Then my sister's therapist recommended me Larry [Social Anxiety Help, DC]. I went for one of his free orientations and I was convinced that that was what I needed, but because of my class schedule I couldn't join [the social anxiety therapy group]. I knew this time I wasn't going to give up so I went back for the next session. This one actually worked with my school schedule. The first day [of group] I was afraid to go. I didn't know what to expect, but I think the best feeling was to see that I was not the only one that was struggling with social anxiety. I learned several techniques that help me have a better life. I remember many times I didn't want to do the exercises because I always thought they were not helpful, but now I can say they did help me a lot.

I always keep in my mind all the things that I learned there as CBT [cognitive-behavioral therapy]. All these techniques helped me move forward in life. I have now a better understanding of my past and I'm really happy that I attended therapy. It's been almost four months since therapy has ended and I can't believe how things have changed in my life. I graduated from a university with the highest GPA since I started in college. I've been offered a job in a company where I've been interning the past months. I've been able to make more friends. But most importantly I got my confidence back. It is like people are finally starting to see me differently. They now see me as normal. I'm pretty confident that there are going to be more great things along the way that are still there for me to discover later. I can really say that social anxiety therapy has really changed my life.



M's Story

31-year-old gay, white man
Washington, DC

"I can just be me....
I moved forward. I took a risk, and the result has paid itself out so many times!"

T1's Story

33-year-old African American female
Washington, DC

"I needed to present this facade of perfection.
I didn't want to be another stereotype.
For me, I was representing my entire race
at such a young age, at 14."

K's Story

33-year-old married, white woman
Maryland, suburban DC

"I felt like I didn't really fit in with most people...
I felt like I was just bad at having conversations,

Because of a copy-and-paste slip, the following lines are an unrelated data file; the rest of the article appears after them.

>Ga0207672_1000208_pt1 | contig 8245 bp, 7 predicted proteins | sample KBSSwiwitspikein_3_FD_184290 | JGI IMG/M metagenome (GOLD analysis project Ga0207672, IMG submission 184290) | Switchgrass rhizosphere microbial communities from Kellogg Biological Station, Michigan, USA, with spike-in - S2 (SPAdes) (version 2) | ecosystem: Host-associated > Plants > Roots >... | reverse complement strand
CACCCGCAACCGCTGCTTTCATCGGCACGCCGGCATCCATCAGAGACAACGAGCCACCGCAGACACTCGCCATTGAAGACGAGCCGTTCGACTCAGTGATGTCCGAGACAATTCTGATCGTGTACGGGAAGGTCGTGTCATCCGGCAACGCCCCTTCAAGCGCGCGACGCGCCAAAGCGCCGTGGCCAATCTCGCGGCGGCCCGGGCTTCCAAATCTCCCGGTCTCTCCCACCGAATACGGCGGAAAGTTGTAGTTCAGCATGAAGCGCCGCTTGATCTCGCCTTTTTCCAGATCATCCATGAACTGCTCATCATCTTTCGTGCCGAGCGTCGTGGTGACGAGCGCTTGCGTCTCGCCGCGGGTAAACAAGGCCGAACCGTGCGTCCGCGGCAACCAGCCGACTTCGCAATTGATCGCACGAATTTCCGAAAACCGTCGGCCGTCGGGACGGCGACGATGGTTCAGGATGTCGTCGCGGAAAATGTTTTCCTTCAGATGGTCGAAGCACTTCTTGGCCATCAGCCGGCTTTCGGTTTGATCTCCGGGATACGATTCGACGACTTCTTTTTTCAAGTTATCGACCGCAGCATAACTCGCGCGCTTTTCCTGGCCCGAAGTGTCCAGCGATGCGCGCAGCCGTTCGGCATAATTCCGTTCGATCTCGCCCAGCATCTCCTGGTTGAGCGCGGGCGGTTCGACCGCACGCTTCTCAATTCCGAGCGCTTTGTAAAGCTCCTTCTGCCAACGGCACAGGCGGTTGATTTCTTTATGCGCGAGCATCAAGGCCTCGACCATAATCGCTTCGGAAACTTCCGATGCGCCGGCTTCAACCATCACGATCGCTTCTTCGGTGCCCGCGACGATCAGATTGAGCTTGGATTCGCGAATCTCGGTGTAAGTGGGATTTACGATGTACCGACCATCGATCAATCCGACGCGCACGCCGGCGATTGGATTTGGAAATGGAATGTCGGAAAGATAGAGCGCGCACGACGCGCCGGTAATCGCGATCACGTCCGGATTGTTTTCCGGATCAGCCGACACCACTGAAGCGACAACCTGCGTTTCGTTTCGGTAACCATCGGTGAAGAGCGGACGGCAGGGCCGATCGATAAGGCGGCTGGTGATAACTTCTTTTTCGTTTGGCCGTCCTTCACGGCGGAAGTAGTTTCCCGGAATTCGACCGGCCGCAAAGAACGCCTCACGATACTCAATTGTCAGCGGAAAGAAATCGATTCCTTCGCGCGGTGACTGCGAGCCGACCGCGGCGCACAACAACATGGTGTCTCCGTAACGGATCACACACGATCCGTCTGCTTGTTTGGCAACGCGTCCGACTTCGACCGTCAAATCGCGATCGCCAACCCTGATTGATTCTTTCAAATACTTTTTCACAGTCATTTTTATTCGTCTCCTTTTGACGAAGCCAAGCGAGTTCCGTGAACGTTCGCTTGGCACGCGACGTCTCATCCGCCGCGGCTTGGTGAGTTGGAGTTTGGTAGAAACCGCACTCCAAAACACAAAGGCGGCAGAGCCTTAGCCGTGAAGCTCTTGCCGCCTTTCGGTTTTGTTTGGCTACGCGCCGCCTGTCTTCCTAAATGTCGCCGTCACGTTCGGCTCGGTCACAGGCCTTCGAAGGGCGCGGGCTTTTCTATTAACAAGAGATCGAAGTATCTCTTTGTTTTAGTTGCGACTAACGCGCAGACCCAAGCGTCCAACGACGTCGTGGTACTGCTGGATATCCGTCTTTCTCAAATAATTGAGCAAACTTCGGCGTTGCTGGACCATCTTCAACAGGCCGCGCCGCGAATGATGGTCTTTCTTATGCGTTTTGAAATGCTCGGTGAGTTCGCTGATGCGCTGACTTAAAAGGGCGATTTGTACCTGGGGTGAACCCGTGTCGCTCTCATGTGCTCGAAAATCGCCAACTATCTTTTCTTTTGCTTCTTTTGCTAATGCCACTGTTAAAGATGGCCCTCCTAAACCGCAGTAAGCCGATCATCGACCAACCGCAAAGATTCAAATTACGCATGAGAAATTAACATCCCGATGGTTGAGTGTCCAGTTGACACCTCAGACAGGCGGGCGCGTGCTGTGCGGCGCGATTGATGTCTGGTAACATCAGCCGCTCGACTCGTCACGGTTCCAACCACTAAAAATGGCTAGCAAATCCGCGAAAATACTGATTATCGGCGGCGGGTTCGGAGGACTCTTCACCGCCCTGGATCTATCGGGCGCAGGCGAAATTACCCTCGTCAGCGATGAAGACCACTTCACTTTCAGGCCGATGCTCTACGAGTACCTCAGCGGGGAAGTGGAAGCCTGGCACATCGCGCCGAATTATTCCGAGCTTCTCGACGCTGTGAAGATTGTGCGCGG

that I never knew what to say."

R1's Story

30-year-old African-American woman
Washington, DC

"I was bullied by all of my classmates....
I am a good person. No one can ever make fun of that."

D's Story

37-year-old white, male writer
Colombia, South America
(formerly of Washington, DC)

"I struggled with shyness and low self-esteem,
specifically with regard to my physical appearance and feelings of attractiveness."

S's Story

44-year-old single, female nurse
Washington, DC

"My life is different now.
I feel like I can be who I always was inside."

I's Story

(audio and written)
56-year-old gay male, retired investment banker
Washington, DC

"It is possible to find personal strength and happiness."

Mike's Story

34-year-old Jewish man
Costa Rica, Central America
(formerly of Maryland, suburban DC)

"I finally had the courage to do things I'd always hoped I'd be able to do"

C's Story

33-year-old transgender, white woman
Maryland, suburban DC

"I fell into a core belief that 
I'm fundamentally different and defective
 and that I have nothing in common with 
those I perceive to be 'normal.'"

R2's Story

26-year-old African American woman
Washington, DC

"I was living too much in my head,
instead of being mindful and in the moment in social situations."

J's Story

24-year-old gay man
Washington, DC

"Did I fit in? Was I gay enough?"

T2's Story

29-year-old South Asian man
Washington, DC

"Would people notice my nervousness?
Would I say something dumb?"

Judy's Story

(National Public Radio audio broadcast)
57-year-old white lesbian
Washington, DC

"Now it just seems like the experiments I did in the very beginning look so easy to me,
that I could do it without even thinking or without becoming at all nervous."

Justin's Story

25-year-old white man
Washington, DC

"Just having any person stopping by my cubicle at work
would bring feelings of trembling, blushing, sweating, and extreme tension."

If you have any questions or comments,
please email Larry Cohen, LICSW,
with offices in Washington, DC.

[Larry Cohen, LICSW, does not endorse any of the products or services advertised by others on this website.]